Memoirs of Fls'Zen

Saturday, June 18, 2011

Doppler Effect

Have you ever wondered how fast that car is driving when it speeds by your house late at night? I have. Of course, Wikipedia's Doppler Effect article isn't very helpful with this specific question. Oh well.

If we make an audio recording of the vehicle driving by, we can perform spectrum analysis on it and determine the change in frequency as it drives by. Pick a clean doppler shift from the spectrum graph and call the higher frequency "h" and the lower "l". Let's also call the speed of sound "v". Now, we can evaluate:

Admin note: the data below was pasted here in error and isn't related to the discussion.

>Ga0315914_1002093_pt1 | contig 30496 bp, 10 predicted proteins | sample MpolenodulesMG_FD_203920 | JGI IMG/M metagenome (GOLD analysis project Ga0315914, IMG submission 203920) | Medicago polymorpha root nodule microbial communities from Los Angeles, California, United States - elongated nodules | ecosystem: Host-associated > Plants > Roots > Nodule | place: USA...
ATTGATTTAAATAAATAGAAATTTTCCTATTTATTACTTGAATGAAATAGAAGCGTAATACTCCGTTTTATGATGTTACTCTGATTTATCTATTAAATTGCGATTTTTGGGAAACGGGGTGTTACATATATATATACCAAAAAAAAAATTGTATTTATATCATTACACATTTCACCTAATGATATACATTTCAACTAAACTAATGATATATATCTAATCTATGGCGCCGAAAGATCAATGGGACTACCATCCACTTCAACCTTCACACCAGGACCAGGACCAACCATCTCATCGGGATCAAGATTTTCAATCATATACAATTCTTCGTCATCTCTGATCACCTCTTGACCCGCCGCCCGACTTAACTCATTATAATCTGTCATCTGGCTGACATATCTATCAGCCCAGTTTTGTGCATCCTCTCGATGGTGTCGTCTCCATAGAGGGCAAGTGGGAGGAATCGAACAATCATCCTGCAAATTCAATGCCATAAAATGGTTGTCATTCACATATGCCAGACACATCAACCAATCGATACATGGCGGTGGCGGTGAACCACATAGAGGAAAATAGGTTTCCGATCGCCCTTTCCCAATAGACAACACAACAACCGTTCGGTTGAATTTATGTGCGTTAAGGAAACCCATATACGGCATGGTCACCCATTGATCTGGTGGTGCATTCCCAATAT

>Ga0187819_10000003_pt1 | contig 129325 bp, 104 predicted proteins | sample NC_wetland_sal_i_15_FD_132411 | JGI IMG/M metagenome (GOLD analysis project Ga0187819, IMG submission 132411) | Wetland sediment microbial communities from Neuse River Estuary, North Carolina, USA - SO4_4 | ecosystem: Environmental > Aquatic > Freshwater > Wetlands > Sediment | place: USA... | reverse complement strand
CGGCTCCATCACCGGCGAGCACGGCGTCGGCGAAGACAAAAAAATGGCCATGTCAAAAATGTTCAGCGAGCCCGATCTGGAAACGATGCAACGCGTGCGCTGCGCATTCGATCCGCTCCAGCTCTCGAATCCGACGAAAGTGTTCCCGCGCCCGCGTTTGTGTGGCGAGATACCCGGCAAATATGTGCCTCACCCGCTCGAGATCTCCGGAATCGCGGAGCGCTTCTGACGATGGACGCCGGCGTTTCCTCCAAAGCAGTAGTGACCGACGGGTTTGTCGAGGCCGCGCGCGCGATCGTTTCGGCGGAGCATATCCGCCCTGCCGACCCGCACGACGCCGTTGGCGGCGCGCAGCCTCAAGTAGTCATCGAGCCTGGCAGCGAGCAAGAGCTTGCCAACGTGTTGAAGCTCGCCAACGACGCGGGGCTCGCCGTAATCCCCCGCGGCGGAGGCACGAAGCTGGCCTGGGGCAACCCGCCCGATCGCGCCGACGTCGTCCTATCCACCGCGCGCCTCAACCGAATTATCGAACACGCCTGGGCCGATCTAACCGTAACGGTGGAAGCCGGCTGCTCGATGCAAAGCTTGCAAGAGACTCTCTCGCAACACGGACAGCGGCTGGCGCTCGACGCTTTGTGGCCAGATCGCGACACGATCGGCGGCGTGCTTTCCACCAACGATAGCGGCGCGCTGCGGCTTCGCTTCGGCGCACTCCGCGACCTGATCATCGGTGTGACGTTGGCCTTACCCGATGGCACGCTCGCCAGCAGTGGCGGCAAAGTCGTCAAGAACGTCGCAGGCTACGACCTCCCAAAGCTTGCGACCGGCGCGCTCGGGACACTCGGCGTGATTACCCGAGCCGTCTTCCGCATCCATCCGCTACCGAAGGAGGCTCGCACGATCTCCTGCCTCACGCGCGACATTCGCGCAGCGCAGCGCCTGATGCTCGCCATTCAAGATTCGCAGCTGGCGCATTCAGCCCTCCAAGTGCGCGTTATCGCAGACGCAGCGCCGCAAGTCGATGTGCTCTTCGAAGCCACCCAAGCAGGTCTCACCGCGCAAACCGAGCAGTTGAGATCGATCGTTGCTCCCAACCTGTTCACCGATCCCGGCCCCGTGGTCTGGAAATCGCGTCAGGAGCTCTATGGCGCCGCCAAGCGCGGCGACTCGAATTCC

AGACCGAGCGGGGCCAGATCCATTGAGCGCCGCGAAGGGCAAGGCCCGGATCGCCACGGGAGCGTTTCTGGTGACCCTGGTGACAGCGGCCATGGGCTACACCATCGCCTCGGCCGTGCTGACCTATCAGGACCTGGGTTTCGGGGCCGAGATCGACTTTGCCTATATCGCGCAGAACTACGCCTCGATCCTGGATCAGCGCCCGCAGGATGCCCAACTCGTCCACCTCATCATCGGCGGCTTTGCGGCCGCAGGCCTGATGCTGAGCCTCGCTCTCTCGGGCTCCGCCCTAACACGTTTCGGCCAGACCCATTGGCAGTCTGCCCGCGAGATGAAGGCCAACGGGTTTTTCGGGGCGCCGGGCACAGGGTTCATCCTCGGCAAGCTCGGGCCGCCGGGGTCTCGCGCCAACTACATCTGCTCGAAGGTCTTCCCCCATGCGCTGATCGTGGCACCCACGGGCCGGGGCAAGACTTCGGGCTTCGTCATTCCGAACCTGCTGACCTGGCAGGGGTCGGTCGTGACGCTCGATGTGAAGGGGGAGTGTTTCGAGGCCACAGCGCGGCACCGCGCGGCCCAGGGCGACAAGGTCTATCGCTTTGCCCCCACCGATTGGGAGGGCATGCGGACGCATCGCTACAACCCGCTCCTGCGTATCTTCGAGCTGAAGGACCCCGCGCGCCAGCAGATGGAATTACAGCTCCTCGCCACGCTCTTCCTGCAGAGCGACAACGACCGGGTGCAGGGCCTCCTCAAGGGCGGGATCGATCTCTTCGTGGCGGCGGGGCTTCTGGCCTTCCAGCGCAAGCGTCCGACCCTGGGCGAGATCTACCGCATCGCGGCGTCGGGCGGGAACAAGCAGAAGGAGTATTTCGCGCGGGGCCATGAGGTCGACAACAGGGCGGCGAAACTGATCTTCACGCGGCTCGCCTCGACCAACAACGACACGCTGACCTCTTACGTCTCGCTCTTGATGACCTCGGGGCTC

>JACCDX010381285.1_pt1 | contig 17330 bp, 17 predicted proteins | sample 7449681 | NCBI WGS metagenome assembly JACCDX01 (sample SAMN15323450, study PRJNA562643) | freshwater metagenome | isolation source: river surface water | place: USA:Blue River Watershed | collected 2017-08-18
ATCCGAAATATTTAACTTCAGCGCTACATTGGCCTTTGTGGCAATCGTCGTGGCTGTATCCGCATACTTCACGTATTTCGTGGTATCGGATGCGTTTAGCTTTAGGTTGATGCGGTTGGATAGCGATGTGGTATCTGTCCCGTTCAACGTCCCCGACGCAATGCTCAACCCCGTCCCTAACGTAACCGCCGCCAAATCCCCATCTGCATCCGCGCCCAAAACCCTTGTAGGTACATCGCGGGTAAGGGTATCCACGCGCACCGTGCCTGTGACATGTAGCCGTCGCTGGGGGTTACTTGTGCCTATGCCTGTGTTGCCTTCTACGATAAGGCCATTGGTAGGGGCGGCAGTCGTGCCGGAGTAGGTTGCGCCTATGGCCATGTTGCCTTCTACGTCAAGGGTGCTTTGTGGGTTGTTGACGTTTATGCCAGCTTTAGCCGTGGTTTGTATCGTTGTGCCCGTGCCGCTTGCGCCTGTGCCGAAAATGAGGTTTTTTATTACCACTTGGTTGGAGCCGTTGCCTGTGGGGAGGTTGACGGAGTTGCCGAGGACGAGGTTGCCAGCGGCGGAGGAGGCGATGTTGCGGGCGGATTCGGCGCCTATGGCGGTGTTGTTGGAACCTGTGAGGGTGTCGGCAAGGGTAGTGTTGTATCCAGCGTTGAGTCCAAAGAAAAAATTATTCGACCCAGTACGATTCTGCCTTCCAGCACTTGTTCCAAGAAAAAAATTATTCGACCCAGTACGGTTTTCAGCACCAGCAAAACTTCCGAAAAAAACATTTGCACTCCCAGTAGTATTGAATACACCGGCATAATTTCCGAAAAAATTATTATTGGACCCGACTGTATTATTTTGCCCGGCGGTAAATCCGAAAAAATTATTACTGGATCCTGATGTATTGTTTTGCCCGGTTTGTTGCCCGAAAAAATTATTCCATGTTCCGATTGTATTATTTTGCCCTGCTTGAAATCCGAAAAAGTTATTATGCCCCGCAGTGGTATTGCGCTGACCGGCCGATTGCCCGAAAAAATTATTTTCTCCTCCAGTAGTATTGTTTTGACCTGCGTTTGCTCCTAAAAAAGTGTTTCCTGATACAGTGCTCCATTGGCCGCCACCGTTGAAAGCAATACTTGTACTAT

s = v(h-l)/(h+l), where s is the speed of the car. Wasn't that easy!?! Of course, this is for the observer remaining still.

So, how did I arrive at that? A little algebra. Let's call the frequency the car is generating (the one we picked the high and low for) "f". If we solve the doppler equation for "f", and split it into two equations, one for the high frequency and one for the low, we end up with:

f = h(v-s)/v
f = l(v+s)/v

Now, set the right hand parts equal to each other:

h(v-s)/v = l(v+s)/v

And, solve for s:

s = v(h-l)/(h+l).

Now, I just have to write spectrum analyzer software to detect good doppler shifts and automatically produce the result. Maybe an iOS app?



Post a Comment

Subscribe to Post Comments [Atom]

<< Home